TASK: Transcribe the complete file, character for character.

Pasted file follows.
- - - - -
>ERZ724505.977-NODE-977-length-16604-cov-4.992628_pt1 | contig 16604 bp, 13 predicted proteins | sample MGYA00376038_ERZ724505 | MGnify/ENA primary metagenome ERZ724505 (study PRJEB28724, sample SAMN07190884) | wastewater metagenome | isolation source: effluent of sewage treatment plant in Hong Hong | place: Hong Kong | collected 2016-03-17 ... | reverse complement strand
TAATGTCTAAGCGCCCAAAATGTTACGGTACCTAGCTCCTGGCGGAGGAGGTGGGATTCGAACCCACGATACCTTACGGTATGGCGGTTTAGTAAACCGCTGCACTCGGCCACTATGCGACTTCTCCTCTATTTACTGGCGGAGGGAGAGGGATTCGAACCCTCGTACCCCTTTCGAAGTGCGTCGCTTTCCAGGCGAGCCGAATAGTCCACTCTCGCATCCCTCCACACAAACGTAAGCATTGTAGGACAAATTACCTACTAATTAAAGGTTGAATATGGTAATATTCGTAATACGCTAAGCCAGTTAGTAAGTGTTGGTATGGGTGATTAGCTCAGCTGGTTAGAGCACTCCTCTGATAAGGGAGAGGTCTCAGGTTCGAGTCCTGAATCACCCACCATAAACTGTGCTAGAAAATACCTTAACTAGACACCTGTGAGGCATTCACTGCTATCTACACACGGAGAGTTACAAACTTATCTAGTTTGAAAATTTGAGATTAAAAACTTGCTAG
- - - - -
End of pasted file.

>ERZ724505.977-NODE-977-length-16604-cov-4.992628_pt1 | contig 16604 bp, 13 predicted proteins | sample MGYA00376038_ERZ724505 | MGnify/ENA primary metagenome ERZ724505 (study PRJEB28724, sample SAMN07190884) | wastewater metagenome | isolation source: effluent of sewage treatment plant in Hong Hong | place: Hong Kong | collected 2016-03-17 ... | reverse complement strand
TAATGTCTAAGCGCCCAAAATGTTACGGTACCTAGCTCCTGGCGGAGGAGGTGGGATTCGAACCCACGATACCTTACGGTATGGCGGTTTAGTAAACCGCTGCACTCGGCCACTATGCGACTTCTCCTCTATTTACTGGCGGAGGGAGAGGGATTCGAACCCTCGTACCCCTTTCGAAGTGCGTCGCTTTCCAGGCGAGCCGAATAGTCCACTCTCGCATCCCTCCACACAAACGTAAGCATTGTAGGACAAATTACCTACTAATTAAAGGTTGAATATGGTAATATTCGTAATACGCTAAGCCAGTTAGTAAGTGTTGGTATGGGTGATTAGCTCAGCTGGTTAGAGCACTCCTCTGATAAGGGAGAGGTCTCAGGTTCGAGTCCTGAATCACCCACCATAAACTGTGCTAGAAAATACCTTAACTAGACACCTGTGAGGCATTCACTGCTATCTACACACGGAGAGTTACAAACTTATCTAGTTTGAAAATTTGAGATTAAAAACTTGCTAG